Parents of 'real-life superhero' heal by helping others with sick kids
'We are just still finding our new normal,' says mom of toddler who died in November
The family of a three-year-old Deer Lake girl who died of cancer is channeling their grief and love to help other families with critically-ill kids.
"We've been really focused on getting this foundation up and running so I think that's been really helpful in our healing," said Sarah Short.
"We are just still finding our new normal but still moving forward."
Short's daughter, Isla, died in November. She had been diagnosed with neuroblastoma, a type of cancer that forms in certain kinds of nerve tissue.The toddler had been battling the disease since she was just a year old.
Her mom has recently taken on a new role — director of the Islaview Foundation.
It is entirely volunteer-based and all money raised will go directly to families of children with life-threatening illnesses.
"When you're going through a journey you shouldn't have to worry about your finances ... we had enough worries of our own going through the treatment with Isla so we just make to sure we can help other families," Short told CBC's Corner Brook Morning Show.
She recalled how friends, businesses and the town stepped up for her and her husband, Michael, when Isla's treatment took them away from home, including to St. John's and Toronto.
"The Isla Foundation is not just going to be financial support, it's going to be emotional support as well," said Short.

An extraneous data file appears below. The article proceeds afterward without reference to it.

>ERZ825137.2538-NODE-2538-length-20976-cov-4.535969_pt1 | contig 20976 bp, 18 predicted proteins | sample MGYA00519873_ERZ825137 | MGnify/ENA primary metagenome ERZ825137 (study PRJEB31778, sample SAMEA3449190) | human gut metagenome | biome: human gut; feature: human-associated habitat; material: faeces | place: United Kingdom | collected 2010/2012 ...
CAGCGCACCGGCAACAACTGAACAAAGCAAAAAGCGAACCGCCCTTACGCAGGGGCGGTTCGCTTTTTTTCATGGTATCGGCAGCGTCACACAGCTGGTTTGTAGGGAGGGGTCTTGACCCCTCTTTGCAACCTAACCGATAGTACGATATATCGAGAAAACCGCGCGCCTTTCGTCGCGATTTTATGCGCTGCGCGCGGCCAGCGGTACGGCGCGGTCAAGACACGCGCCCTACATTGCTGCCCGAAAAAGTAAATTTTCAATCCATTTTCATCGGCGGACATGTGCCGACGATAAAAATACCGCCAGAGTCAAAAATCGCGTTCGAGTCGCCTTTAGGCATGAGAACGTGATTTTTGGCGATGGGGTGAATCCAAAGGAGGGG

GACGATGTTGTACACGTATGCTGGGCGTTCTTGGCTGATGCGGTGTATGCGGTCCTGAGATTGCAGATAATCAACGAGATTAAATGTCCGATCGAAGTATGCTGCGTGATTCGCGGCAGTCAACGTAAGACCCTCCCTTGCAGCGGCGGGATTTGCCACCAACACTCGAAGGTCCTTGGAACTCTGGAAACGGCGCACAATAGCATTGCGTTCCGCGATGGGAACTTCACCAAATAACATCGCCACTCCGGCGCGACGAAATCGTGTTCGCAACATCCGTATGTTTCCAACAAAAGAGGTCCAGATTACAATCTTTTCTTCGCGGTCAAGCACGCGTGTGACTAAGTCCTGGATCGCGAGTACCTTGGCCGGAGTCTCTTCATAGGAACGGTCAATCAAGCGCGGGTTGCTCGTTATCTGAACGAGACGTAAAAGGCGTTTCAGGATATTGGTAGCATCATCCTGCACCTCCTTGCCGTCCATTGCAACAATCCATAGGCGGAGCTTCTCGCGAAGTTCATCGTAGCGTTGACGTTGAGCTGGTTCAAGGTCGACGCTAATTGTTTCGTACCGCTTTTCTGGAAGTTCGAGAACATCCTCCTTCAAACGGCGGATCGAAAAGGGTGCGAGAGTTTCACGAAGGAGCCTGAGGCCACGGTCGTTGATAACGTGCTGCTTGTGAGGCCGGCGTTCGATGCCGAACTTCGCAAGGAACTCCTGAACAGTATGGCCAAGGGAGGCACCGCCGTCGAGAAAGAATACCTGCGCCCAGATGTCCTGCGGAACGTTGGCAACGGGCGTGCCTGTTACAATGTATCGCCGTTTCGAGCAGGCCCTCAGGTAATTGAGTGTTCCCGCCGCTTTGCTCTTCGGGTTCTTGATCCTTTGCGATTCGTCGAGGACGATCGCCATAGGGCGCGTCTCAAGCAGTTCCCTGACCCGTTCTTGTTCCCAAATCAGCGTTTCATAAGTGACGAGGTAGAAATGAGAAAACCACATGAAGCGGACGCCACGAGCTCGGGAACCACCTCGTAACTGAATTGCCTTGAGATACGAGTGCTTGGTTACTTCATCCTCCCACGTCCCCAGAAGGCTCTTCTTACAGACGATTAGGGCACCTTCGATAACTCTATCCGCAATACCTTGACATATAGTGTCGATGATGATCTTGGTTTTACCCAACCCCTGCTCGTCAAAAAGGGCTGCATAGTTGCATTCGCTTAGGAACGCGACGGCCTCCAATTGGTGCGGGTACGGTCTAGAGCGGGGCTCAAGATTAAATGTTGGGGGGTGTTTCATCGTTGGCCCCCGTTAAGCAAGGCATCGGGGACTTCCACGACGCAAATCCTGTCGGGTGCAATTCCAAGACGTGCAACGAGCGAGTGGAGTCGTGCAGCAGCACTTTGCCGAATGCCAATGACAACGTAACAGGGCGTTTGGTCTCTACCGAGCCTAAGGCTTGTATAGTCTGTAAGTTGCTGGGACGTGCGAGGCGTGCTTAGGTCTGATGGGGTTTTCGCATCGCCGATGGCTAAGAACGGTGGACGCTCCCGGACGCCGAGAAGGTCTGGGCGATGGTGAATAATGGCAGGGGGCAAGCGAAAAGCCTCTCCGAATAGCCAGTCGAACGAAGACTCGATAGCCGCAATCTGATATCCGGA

'This bright light'
Short credits her daughter's compassion as the driving force behind the initiative.
"A real-life superhero who loved people," is how Isla is described on the group's Facebook page.
"Isla was this bright light and she always just wanted to love somebody and she just cared so much about everybody ... She loved even the staff at the Janeway," said her mom.
In her honour, the town of Deer Lake became "Islaview" — pronounced as I love you — for one day last May.
Short said another "Islaview" day is planned for May and will consist of "a full day of activities to show kindness and compassion," wrapping up with a benefit concert in the evening.
She said it's a way to honour her daughter and keep her spirit alive.
"I mean at three years of age to have that personality and to have those qualities, you just don't see it all the time," Short said.
With files from Corner Brook Morning Show